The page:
BCLA Perspectives

Getting involved with BCLA

From the editors: We asked 2019/2020 President Chris Middlemass about how to get involved in the BCLA. She shares her experience, explains the different BCLA divisions, and gives insight to joining the BCLA Board of Directors.

My biggest regret?  Not getting involved with BCLA earlier in my career.  I graduated when there were few jobs, and whatever you landed tended to define your career.  I took all the courses on different library sectors, but ended up as a lifer at the Vancouver Public Library.  I’ve had fantastic opportunities through the years at VPL, as public libraries evolved, but I lost contact with other sectors.

I jumped head first into the deep end in an elected Board position of Conference Chair. I was recruited by someone who had served on the Board–in the days before websites it was hard to get the word out and recruit fresh blood. The position was two years, the first year you developed the program for the conference, and then chaired the conference the following year. (This position doesn’t exist now.) I worked with other people from different sectors, and found it a most rewarding experience, especially as it helped to round out my knowledge of library practice beyond my day job in public libraries.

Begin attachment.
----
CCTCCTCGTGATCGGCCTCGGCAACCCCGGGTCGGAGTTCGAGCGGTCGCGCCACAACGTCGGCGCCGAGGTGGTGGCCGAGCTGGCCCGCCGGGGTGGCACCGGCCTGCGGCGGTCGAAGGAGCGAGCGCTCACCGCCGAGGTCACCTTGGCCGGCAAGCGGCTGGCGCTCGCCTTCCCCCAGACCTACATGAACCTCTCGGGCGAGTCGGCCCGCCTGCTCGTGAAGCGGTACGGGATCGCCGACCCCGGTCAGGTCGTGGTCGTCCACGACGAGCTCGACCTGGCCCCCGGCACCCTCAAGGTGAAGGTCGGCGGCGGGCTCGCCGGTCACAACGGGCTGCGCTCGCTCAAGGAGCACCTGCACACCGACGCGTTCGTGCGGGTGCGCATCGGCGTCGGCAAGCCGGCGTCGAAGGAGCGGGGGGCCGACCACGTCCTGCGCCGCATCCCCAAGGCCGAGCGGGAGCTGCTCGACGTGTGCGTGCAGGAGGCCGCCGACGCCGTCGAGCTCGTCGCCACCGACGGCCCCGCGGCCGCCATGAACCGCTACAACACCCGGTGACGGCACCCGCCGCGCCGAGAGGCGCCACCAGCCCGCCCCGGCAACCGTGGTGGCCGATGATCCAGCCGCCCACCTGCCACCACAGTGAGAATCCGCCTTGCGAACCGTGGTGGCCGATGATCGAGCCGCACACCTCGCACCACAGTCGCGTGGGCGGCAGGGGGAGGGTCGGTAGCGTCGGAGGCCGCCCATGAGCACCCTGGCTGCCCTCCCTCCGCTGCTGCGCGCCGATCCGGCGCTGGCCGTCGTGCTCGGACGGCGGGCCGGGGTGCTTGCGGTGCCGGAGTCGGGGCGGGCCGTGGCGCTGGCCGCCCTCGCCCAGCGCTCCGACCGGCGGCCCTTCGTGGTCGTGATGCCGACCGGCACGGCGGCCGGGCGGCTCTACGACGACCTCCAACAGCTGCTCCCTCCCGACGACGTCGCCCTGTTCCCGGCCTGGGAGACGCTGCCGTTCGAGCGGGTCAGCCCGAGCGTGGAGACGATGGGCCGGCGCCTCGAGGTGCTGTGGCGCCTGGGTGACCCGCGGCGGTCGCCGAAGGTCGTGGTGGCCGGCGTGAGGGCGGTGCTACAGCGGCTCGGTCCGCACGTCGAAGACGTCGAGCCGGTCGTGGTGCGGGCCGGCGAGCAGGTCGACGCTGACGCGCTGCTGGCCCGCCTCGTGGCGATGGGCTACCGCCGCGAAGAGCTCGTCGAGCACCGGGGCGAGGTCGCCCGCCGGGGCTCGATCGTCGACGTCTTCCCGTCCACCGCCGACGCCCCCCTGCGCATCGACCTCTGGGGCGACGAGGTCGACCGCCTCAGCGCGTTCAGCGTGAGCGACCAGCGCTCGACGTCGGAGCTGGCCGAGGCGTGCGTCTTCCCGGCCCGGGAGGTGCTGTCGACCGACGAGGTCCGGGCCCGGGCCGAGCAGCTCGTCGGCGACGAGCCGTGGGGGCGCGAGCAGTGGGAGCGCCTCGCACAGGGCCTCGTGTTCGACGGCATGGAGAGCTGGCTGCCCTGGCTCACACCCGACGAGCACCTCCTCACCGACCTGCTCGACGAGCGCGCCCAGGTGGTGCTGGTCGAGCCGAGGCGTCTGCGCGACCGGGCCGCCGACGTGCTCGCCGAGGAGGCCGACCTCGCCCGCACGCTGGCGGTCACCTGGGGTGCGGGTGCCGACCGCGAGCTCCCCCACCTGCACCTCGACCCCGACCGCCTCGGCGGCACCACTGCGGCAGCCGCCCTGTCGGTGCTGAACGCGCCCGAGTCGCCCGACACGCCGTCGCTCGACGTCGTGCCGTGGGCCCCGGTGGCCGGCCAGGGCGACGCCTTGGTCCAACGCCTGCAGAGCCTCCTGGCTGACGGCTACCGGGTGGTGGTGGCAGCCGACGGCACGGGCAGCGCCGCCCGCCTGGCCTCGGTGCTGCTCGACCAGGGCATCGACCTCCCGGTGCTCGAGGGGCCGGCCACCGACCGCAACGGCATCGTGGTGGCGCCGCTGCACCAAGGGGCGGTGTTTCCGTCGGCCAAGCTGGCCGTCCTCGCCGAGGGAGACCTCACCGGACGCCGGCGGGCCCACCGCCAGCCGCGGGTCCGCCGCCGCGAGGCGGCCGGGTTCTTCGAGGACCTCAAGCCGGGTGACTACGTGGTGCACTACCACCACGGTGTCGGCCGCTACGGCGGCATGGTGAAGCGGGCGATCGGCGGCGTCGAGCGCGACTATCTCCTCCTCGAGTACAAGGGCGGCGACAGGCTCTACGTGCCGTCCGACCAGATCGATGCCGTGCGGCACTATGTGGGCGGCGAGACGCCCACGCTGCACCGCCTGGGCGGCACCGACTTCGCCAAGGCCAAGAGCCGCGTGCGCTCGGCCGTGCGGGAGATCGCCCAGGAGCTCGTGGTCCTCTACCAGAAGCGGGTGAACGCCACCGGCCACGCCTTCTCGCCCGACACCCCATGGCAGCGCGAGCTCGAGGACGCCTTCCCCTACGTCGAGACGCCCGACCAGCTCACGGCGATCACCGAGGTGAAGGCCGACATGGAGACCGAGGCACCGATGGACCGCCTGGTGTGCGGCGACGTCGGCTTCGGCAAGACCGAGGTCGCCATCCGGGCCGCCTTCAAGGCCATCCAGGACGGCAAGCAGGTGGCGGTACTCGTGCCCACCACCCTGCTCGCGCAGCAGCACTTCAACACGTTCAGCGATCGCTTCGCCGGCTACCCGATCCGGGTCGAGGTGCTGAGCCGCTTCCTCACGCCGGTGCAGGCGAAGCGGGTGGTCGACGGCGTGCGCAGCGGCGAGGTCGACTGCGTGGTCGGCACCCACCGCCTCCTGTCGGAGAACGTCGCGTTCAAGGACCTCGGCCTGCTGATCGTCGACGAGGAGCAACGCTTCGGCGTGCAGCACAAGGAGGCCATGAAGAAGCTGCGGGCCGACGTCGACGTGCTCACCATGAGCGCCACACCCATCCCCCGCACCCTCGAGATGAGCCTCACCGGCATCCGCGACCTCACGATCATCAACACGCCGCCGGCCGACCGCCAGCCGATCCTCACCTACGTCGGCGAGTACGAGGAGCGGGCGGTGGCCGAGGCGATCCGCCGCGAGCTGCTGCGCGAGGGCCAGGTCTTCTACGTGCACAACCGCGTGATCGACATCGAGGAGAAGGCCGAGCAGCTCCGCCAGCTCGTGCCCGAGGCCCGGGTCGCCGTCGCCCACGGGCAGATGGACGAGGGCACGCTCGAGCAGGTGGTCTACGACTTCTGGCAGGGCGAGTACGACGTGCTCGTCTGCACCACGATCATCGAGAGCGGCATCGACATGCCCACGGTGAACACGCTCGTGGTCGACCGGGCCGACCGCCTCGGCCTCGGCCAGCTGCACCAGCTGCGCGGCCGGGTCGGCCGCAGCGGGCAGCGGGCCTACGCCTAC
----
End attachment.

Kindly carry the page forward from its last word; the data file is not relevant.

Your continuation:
I’ve held other positions and worked as a volunteer with the conference.  I’ve built a fantastic network of folks in a variety of libraries, archives, and related organizations.


BCLA members find opportunities to explore their interests through the Association’s Sections, Committees, and Interest Groups (SCIGs). SCIGs represent some of the most current thinking and debate on overarching library issues. BCLA encourages member participation in SCIGs to compliment experiences in the work environment, provide perspectives and opinions on diverse subjects, and add to the diversity and strength of the Association. – Divisions

Getting involved with any of the sections, committees and interest groups is a great way to grow your professional network, and to expand your knowledge of other sectors, or take a deep dive into a specific topic of interest.

Our Association Divisions are comprised of Sections, Working Groups, Committees and Interest Groups.

Sections represent a minimum of 10% of the Association membership. Sections are formally constituted and will have elected officers, constitutions, bylaws, and annual meetings.  A representative of the Section sits on the BCLA Board of Directors.

Current sections are:

  • BC Academic Libraries
  • Library Technicians and Assistants
  • Young Adults and Children (Find out more in this issue!)

Committees and Interest Groups allow members of the Association to connect over a common interest in some aspect of library service that is not represented in the formal structure of BCLA.  The members of the group may decide whether to be called a committee or an interest group. The group will select a Convenor, and the BCLA President and Executive Director are ex-officio members of the group. The Convenors of Committees and Interest Groups provide advice to the Directors and the Executive Director and assist them generally. They attend meetings of the Directors when requested, and perform such other duties as may be entrusted to them.